Did you know there’s a Little League museum out in Williamsport, Pennsylvania? I guess it makes sense, but I hadn’t been aware of its existence until reader Sam Sharp sent me a bunch of photos that he took during a recent visit. I like a lot of these quite a bit, so let’s take a closer look, beginning with this Canadian uni (you can click on all of these images to see larger versions):
What I especially like about this uniform is the piping on the belt tunnels — rare for a youth uni. Wish we could get a better look at the piping across the shoulders, though.
Here’s a very similar jersey — maybe even the exact same stock model — that was worn by a team from Pennsylvania:
Love that swinging batter at the base of the swash. How cool would it be if a big league team did that today? Eh, but they’d probably mess it up by showing the hitter wearing pajama pants.
And here’s yet another version of this same basic design, this time with the Little League logo at the base of the swash:
Next up is a team that wore its sponsor — Lundy Lumber — on the front of the jersey:
Oddly enough, I saw a vintage youth jersey with this same exact color pattern — red and light sea green — during my recent trip to Cleveland. I initially assumed that the green had originally been darker and that it had faded over the years, but now I’m wondering if the lighter green was a standard color back in the 1950s.
I really like these displays of old gloves and helmets:
Just goes to show how much you can achieve with simple fishing line, right?
Always good to see stirrups represented in a museum like this:
Softball is also represented at the museum, as you can see in this uniform:
Here’s an unusual satin cap, with a good story behind it:
“It was handmade and worn in Poland after the fall of communism,” says Sam. “The exhibit said all players wore different hats, essentially just what their moms could make.”
And here’s one more cap — a rather nondescript one, at least at first glance:
So what’s the significance of this cap? “It was the hat worn Lycoming Dairy, the winner of the first Little League World Series,” says Sam.
By Brinke Guthrie
With Super Sunday fast approaching, we’re leaning toward the Giants and the Pats in this week’s edition of Collector’s Corner.
We’ll kick off with this nice-looking 1970s Patriots helmet buggy, still in the package. Some yellowing on the decal, which is to be expected given its age. We’ve also got a 1970s, Patriots helmet pencil sharpener. Is that Bert Jones on the card?
Running down the rest of this week’s finds:
• PL, check the collar tag in this 1960s Giants sideline jacket.
• Here’s a totally rad New York Giants candy dish.
• Patriots fans can light things up with this 1970s light switch plate. I wanna say that’s Earl Campbell in that graphic.
• Here’s something you don’t often see: a 1970s Giants cork board (feels like a Sears item to me, although the listing makes no mention of that). And this Giants push pin with the oft-maligned 1975-only “NY” logo pairs nicely with it.
Seen something on eBay or Etsy (or anywhere else) that you think would make good Collector’s Corner fodder? Send your submissions here.
PermaRec update: If you read the original Slate articles last fall, you’ll definitely want to check out the latest news on the Permanent Record blog.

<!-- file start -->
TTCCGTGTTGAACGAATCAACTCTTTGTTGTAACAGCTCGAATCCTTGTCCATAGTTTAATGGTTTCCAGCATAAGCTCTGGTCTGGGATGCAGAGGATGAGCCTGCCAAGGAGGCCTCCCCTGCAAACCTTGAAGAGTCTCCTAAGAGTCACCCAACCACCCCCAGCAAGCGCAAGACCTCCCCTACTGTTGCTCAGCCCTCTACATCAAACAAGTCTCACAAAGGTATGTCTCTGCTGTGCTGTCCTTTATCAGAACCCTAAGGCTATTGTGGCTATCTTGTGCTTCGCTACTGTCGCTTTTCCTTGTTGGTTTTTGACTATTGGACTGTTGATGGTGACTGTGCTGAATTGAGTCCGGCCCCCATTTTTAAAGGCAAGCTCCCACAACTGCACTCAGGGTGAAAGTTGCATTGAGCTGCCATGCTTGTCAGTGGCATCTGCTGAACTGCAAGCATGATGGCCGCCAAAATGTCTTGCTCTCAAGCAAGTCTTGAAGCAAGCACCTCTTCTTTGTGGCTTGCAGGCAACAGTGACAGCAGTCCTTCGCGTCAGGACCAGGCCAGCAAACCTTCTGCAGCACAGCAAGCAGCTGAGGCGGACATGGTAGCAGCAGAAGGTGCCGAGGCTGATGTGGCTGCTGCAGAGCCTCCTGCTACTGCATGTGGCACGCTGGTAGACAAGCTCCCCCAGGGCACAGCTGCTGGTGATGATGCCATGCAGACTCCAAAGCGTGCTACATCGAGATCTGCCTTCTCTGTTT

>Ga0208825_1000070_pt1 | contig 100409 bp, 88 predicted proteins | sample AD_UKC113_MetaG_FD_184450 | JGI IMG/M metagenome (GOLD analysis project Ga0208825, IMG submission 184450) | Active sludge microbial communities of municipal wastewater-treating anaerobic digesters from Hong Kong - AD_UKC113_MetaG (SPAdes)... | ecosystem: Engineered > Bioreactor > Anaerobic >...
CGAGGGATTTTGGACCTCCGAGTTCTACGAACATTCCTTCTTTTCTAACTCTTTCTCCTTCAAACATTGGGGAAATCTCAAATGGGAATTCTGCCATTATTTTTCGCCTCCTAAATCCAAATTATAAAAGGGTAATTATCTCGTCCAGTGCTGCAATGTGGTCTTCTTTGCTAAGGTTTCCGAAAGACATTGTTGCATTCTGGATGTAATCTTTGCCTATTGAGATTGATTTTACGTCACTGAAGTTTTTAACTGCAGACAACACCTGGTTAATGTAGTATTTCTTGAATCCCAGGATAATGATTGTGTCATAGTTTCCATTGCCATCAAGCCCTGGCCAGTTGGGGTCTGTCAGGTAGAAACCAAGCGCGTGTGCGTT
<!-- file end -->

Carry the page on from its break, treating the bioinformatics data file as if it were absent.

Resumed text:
Uni Watch News Ticker: The Astros aren’t changing their name after all. ”¦ Some good gossip about upcoming uni tweaks for the Seahawks. And some follow-up info here. … This is pretty amazing: The NFL’s own iPhone app used the outdated conference logos for its Pro Bowl scoreboard. “Can Chad Bengal fine Roger Goodell for this?” asks Caldwell Bailey. … New uniforms for the Chunichi Dragons (from Jeremy Brahm). … Bob Ludlum, along with his son and nephew, created a really nice miniature Giants gridiron on his front lawn. “Took less than three hours of work, although the three trips to Lowe’s for paint added some time,” he says. … Responding to yesterday’s info on glass cutter gloves in the CFL, Jason Cutts writes: “I think the website you were looking at was a bunch of Saskatchewan homers patting themselves on the back. I believe the first CFL player to wear glass cutters was Dave Sapunjis. Another fun fact: The technology was patented, where nylon was applied to the back of the gloves, and they were called cutters. It’s true that Flutie brought the gloves to the NFL and many Buffalo receivers started wearing them. I recall hearing that the NFL bought out the patent after being sued or at least threatened.” … Joel Hackler recently attended a local semi-pro basketball game in Bloomington, Illinois, and one of the teams — the Sauk Valley Predators — had sleeved undershirts with a pattern to match the shorts. Pretty slick for semi-pro. … New college lacrosse uniforms for Denver (from Nick Coppola). … There’s increasing progress on the initiative to lift FIFA’s ban on hijabs for female soccer players (from Morris Levin). … Good article/slideshow on the evolution of cheerleaders (thanks, Brinke). … “Pumas UNAM (National Autonomous University of Mexico by the Spanish acronym) is celebrating 50 years of playing in Mexico’s soccer top division,” says Omar Jalife. “To commemorate that, they made a retro jersey with smaller sponsorship. They removed the iconic Puma from the chest, since the big Puma is from later on. That’s why you will see only the U on the chest.” … Excellent slideshow of the Cardinals’ birds on the bat here (from Gary Moore). … I don’t ever remember seeing Mike Ditka wearing a Bears logo on his slacks until now. The funny thing is, that’s almost the same spot where the Cubs wear a logo on their road pants, so maybe it’s a Chicago thing (Brinke again). … Matt Shepardson was watching an old episode of the original, Japanese-produced version of Iron Chef from the 1990s (or as we like to call here at Uni Watch HQ, Iron Chef before Iron Chef sucked) and noticed something odd: Iron Chef Thai was wearing a T-shirt with an NBA sleeve logo. … The Indiana Ice wore Indianapolis Checkers throwbacks last Friday (from Nile Smith). … Aaron Scher took a bunch of photos during a recent visit to the Lake Placid Olympic museum. … UTEP hoops will wear a “noche Latina” jersey this Saturday (from Chris Avila). … Oh baby, look at the amazing sock stripes that the Marshall hoops team wore in 1961. Click through all the thumbnails in the right-hand column for the full delicious effect (mega-thanks to Brice Wallace). … Bizarre find by Andrew Levitt, who writes: “I discovered a 1991 video game that features the Reebok Pump! It’s called Drac’s Night Out by Parker Brothers (“The Game That Pumps You Up”) for the Nintendo Entertainment System, although it was never released officially. You play as Dracula, using his Reebok Pumps to walk to his girlfriend’s house to suck her blood, and no, I’m not joking.” … A huge haul of vintage NFL pom-pom caps here (from Jeff Flynn, Jr.). ”¦ The NFL will take out a house ad during the Stupor Bowl to address the issue of player safety and proper equipment. ”¦ Meanwhile, with the Stupor Bowl in town, Indianapolis is awash in Roman numerals (from Rob Wheeler). ”¦ Mike Menner wore a Minneapolis Millers throwback jacket to TwinsFest last weekend. “Upon seeing my jacket, a ticket rep told me that the Twins were planning to wear Millers throwback jerseys a couple times this season. He said dates hadn’t been set, but maybe in late June and again after the All-Star break. He also said they would like to get Willie Mays (a onetime Miller) to come to Target Field.” ”¦ How about a nice flannel suit? They take away that “Tired Feeling” — you know (thanks, Kirsten). ”¦ New preseason uniform for the Rakuten Golden Eagles. “First time I’ve seen that for a Japanese baseball team,” says Jeremy Brahm. ”¦ Also from Jeremy: New logo for the Richmond Tigers of the Australian Football League. ”¦ Fascinating story about whether a guy who paints and sells scenes of Crimson Tide football needs to have a license. Recommended reading. ”¦ Amusing typo on LeSean McCoy’s Pro Bowl T-shirt (good spot by David Ryan). ”¦ Stop whatever you’re doing — seriously, stop right now — and watch this video of a five-year-old child reacting to corporate brand logos. Guaranteed to be the most charming two and a half minutes you’ll spend today (Ã¼ber-thanks to James McNamara):